Interesting article in the BMJ this week about the crisis in recruitment and staffing in UK emergency departments. You can read the text here. Written by an independent journalist it seeks solutions to the current difficulties in attracting trainees into the speciality and in retaining those already here.
Sadly I don’t think the article achieves its aims as there are few solutions here, just an identification of the problems. The idea of deliberately working trainees into the ground is clearly absurd, but we have to recognise that it’s a really tough job. You won’t find the EM trainees in the mess, the coffee bar or even sitting down much. Shifts are fast paced, hard work and peppered with potential risks as a result of the varied and continuous patient flow.
Whilst there is no doubt that EM has concerns about recruitment it is up to those who work in the speciality to get the message out that this is actually a really great job. Whilst we clearly cannot ignore the difficulties the speciality faces it should be balanced with the positives and the benefits of the role. So whilst the article focuses on the negatives what about the positives? The varied practice, teamworking, clinical engagement, management, teaching, education and life long learning were somewhat missed.
There are obviously issues around work intensity in EM as compared to other careers, similarly the work/life balance puts a lot of people off in their early careers but can be of great benefit as families arrive or if you want to do things during the normal working week (I ride bikes).
So if we have a problem then we have to talk about it.., let’s call it therapy for the career. If we don’t recognise the problems and talk about them then perhaps we will not solve them, but there are clearly risks in doing so!! I guess these are typical of some of the responses which were a bit disheartening as these are exactly the sort of people we want to engage with and encourage to join the team.
@Benjih1 It's not the best advert for attracting talent is it 'we will work you til you almost drop'!I loved my A&E rotation tho.— Andrew Dawes (@andrew_dawes) December 11, 2012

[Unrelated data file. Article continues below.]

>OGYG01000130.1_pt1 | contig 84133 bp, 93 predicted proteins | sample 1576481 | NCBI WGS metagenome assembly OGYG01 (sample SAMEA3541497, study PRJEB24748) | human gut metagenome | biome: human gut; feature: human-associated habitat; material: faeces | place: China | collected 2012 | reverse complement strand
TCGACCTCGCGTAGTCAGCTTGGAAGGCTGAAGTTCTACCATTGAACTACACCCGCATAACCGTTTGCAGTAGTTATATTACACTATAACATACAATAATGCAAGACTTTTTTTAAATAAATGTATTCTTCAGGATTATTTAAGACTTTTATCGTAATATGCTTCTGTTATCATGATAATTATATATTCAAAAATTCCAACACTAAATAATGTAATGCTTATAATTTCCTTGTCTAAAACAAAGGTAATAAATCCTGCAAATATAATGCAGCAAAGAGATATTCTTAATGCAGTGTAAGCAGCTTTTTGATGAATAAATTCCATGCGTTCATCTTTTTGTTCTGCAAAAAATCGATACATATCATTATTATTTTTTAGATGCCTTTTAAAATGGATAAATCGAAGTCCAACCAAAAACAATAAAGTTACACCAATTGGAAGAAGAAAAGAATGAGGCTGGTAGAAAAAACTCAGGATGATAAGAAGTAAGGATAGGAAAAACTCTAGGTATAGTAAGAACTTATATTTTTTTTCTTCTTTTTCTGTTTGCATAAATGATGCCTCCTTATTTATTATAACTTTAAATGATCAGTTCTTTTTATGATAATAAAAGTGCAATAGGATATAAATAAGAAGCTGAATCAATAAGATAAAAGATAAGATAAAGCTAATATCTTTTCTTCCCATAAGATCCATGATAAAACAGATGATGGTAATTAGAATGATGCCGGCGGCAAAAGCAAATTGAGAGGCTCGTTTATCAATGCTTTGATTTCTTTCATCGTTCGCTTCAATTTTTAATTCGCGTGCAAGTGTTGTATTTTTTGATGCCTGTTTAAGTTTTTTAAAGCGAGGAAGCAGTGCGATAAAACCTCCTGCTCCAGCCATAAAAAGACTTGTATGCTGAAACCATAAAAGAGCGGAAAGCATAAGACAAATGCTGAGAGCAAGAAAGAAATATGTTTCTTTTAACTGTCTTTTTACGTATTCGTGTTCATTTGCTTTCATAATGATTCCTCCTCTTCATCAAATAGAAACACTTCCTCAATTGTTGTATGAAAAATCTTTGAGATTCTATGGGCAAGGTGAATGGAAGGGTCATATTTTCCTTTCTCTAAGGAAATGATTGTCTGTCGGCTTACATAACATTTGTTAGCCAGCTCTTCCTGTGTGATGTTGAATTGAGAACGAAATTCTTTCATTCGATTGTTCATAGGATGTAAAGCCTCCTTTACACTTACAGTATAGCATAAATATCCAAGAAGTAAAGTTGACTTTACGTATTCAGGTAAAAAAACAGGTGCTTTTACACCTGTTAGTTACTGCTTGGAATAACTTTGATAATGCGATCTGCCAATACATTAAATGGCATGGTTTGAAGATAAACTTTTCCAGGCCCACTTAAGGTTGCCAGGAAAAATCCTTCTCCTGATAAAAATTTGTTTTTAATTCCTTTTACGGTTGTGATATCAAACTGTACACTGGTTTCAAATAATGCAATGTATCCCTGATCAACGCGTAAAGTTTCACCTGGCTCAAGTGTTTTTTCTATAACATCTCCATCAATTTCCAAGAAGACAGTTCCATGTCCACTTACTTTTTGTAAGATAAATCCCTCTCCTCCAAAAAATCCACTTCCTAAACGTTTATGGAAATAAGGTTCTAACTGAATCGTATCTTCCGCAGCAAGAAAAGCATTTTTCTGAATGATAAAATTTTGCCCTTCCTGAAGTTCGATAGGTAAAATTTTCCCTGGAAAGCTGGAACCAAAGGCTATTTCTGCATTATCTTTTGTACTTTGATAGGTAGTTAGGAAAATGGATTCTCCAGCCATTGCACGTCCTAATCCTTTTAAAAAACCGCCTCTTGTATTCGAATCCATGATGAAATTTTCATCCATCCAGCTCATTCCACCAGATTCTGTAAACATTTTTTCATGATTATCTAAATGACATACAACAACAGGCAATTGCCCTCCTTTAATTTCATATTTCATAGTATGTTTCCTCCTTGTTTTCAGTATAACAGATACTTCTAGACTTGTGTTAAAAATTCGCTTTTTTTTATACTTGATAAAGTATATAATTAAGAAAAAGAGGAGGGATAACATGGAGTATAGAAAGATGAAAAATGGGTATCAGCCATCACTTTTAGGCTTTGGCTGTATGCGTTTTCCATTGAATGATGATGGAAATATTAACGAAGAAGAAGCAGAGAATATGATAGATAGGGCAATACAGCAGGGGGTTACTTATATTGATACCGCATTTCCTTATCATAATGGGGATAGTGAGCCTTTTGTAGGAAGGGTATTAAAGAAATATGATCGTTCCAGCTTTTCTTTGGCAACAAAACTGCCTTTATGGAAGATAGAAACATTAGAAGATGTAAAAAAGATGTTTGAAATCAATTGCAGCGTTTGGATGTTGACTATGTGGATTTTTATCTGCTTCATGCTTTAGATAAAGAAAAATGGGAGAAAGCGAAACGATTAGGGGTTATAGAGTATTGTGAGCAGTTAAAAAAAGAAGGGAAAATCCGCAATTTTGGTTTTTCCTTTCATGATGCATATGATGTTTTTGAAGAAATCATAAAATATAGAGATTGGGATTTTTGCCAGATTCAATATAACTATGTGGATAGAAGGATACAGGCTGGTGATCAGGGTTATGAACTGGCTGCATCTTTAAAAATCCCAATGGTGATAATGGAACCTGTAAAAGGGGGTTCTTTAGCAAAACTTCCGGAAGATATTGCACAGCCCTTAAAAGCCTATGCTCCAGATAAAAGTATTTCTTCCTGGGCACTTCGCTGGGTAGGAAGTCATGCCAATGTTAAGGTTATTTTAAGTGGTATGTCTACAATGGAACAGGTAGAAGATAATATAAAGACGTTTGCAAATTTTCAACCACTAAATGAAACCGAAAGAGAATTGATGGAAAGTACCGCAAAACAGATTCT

So in answer to Ben and Andrew, I think you make a fair point. Indeed it is one we have made before here on St.Emlyn’s this year. Check out the original blog post on EM careers here. Andrew states that he really enjoyed his EM and that is not at all uncommon, but it does not translate into a career choice in the same way that it does in other foundation and undergraduate experiences. In the previous article we did look for solutions to and suggested the following….
What then can we do? A starting point would be to recognise the additional disruption that training in EM causes to the individual and their family. The UK Government is consulting on the idea of differential pay depending on where you work. Perhaps the time is now for us to give additional reward to the hard working trainees in emergency medicine. Perhaps that might convert some of my enthusiastic and brilliant trainees to stay in a speciality where they love to work, and one in which they feel rewarded for doing so.
….we thought it to be fairly controversial at the time and the BMJ were aware of this and other suggestions about how we can encourage people into EM. In case they were forgotten…
- 1. Value the trainees.
- 2. Engage, teach and learn with the trainees.
- 3. Promote and role model great clinical behaviours and show what a good EM doc does.
- 4. Differential pay and service benefits to represent work intensity.
- 5. Develop and promote robust exit strategies. Make it possible for docs to switch careers after 10-15 years in EM (not everyone can do this until 68 years of age).
- 6. Learn from industry about rotas and work patterns (annualised hours, sabbaticals, progressive shift patterns etc.)